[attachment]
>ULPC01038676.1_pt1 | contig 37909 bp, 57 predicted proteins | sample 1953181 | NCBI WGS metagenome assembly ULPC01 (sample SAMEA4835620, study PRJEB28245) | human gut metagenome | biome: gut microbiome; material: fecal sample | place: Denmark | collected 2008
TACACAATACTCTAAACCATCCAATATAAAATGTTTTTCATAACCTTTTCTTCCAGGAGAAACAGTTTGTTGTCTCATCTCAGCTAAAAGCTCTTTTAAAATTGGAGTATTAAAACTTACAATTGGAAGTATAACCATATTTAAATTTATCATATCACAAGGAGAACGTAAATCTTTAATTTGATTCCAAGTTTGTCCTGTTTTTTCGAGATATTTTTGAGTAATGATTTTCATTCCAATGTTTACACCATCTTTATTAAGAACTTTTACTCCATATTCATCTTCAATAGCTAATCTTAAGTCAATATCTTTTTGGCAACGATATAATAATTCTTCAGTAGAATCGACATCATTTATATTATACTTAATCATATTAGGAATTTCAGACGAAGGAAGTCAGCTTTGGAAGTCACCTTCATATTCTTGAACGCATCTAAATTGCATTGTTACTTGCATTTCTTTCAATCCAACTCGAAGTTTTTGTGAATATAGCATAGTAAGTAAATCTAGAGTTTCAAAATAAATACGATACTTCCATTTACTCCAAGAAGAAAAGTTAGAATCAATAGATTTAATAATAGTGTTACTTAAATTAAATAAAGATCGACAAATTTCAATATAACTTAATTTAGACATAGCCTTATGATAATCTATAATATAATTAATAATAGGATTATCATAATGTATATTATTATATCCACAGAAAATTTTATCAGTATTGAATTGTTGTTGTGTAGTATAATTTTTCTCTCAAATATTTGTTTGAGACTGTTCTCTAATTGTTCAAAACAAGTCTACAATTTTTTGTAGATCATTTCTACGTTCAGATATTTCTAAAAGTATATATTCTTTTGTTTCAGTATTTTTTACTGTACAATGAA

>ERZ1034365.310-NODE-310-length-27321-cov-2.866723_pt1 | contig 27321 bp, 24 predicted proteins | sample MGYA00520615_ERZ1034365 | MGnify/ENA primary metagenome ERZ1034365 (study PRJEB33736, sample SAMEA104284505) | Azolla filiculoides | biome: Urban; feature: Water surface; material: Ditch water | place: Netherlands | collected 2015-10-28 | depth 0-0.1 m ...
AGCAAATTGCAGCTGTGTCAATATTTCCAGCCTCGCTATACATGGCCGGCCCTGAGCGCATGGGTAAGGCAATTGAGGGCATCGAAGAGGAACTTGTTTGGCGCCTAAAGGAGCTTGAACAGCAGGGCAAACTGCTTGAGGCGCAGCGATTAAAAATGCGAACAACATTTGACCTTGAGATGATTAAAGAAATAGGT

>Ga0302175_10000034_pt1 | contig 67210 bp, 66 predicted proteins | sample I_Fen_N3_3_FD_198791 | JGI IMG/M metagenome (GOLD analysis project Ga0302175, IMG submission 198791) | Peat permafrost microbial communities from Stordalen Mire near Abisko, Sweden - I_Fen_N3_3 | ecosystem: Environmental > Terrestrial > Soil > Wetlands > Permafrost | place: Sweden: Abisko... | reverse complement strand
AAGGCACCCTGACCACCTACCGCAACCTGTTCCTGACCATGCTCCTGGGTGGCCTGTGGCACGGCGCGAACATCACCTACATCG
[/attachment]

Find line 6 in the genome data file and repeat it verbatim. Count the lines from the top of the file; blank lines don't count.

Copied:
AAGGCACCCTGACCACCTACCGCAACCTGTTCCTGACCATGCTCCTGGGTGGCCTGTGGCACGGCGCGAACATCACCTACATCG